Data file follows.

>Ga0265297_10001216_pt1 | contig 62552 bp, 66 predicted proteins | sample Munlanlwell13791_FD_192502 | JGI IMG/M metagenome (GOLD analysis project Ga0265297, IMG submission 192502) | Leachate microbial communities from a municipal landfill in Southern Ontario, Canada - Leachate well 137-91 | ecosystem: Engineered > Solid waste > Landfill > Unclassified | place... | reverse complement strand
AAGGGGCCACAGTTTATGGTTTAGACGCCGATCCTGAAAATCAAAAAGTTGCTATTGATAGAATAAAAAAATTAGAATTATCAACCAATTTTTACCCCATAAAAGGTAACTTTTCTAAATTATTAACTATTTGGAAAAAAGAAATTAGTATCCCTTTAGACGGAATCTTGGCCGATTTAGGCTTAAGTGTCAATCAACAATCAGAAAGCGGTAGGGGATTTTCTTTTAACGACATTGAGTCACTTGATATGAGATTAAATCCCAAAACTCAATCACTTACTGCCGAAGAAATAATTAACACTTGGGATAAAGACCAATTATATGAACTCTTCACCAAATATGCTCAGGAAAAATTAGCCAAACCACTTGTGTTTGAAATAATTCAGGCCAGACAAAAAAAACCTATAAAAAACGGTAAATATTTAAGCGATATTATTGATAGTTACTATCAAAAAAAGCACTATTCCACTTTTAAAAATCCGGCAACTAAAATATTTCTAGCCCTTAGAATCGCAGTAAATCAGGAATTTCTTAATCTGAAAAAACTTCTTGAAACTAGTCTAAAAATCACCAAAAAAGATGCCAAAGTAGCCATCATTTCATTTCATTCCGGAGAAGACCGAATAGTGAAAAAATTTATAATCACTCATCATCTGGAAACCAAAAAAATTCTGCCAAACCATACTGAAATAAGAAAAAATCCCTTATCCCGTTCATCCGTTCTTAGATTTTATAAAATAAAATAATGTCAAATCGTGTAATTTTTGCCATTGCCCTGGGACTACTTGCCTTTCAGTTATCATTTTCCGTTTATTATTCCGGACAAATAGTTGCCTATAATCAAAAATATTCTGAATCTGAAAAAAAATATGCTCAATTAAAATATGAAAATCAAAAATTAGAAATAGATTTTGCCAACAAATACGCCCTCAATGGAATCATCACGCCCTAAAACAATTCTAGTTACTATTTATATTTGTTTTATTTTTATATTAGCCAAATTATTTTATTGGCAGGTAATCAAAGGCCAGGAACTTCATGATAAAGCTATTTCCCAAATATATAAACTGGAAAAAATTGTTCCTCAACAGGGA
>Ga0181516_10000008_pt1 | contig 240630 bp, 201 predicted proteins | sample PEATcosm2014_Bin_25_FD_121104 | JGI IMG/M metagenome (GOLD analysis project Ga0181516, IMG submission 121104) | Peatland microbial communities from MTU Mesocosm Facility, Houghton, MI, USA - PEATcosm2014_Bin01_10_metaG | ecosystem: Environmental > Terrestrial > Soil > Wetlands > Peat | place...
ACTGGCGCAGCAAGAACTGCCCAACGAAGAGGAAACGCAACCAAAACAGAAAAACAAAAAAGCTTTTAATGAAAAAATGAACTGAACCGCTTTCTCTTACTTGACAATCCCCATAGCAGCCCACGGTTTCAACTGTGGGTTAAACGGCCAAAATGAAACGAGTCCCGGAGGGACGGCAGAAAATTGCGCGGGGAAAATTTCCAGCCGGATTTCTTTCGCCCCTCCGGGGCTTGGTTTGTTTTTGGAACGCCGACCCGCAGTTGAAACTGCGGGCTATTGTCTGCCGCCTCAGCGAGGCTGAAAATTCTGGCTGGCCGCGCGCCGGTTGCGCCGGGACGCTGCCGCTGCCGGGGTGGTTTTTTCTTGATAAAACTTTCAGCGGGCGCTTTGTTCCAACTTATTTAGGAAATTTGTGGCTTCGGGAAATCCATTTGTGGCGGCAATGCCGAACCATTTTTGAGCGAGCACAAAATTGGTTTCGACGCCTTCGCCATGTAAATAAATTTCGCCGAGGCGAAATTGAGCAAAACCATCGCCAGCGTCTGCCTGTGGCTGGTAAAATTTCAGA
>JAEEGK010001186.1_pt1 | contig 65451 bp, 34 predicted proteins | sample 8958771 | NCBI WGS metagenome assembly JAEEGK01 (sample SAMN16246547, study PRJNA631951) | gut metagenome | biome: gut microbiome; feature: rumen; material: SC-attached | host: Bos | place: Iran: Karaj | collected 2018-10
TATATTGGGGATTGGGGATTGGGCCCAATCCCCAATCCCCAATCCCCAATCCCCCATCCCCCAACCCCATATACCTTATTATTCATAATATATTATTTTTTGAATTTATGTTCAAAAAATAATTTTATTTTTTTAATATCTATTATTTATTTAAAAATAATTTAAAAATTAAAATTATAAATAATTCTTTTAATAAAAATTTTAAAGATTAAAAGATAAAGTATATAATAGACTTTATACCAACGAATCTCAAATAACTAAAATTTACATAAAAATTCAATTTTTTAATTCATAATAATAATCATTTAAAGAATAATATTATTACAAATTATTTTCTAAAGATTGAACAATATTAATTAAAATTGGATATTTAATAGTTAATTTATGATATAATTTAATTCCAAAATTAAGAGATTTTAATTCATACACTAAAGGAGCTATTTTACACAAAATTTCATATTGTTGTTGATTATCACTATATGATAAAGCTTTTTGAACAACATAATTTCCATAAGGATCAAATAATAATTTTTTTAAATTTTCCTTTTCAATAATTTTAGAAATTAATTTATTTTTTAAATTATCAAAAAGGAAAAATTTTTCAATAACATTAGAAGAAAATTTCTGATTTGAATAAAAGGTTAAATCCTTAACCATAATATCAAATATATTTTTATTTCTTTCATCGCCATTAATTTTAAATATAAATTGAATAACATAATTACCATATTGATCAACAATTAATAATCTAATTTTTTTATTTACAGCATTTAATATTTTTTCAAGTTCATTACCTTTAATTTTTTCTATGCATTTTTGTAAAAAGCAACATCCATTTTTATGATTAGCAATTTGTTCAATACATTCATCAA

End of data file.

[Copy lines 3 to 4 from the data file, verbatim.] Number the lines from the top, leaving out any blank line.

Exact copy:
>Ga0181516_10000008_pt1 | contig 240630 bp, 201 predicted proteins | sample PEATcosm2014_Bin_25_FD_121104 | JGI IMG/M metagenome (GOLD analysis project Ga0181516, IMG submission 121104) | Peatland microbial communities from MTU Mesocosm Facility, Houghton, MI, USA - PEATcosm2014_Bin01_10_metaG | ecosystem: Environmental > Terrestrial > Soil > Wetlands > Peat | place...
ACTGGCGCAGCAAGAACTGCCCAACGAAGAGGAAACGCAACCAAAACAGAAAAACAAAAAAGCTTTTAATGAAAAAATGAACTGAACCGCTTTCTCTTACTTGACAATCCCCATAGCAGCCCACGGTTTCAACTGTGGGTTAAACGGCCAAAATGAAACGAGTCCCGGAGGGACGGCAGAAAATTGCGCGGGGAAAATTTCCAGCCGGATTTCTTTCGCCCCTCCGGGGCTTGGTTTGTTTTTGGAACGCCGACCCGCAGTTGAAACTGCGGGCTATTGTCTGCCGCCTCAGCGAGGCTGAAAATTCTGGCTGGCCGCGCGCCGGTTGCGCCGGGACGCTGCCGCTGCCGGGGTGGTTTTTTCTTGATAAAACTTTCAGCGGGCGCTTTGTTCCAACTTATTTAGGAAATTTGTGGCTTCGGGAAATCCATTTGTGGCGGCAATGCCGAACCATTTTTGAGCGAGCACAAAATTGGTTTCGACGCCTTCGCCATGTAAATAAATTTCGCCGAGGCGAAATTGAGCAAAACCATCGCCAGCGTCTGCCTGTGGCTGGTAAAATTTCAGA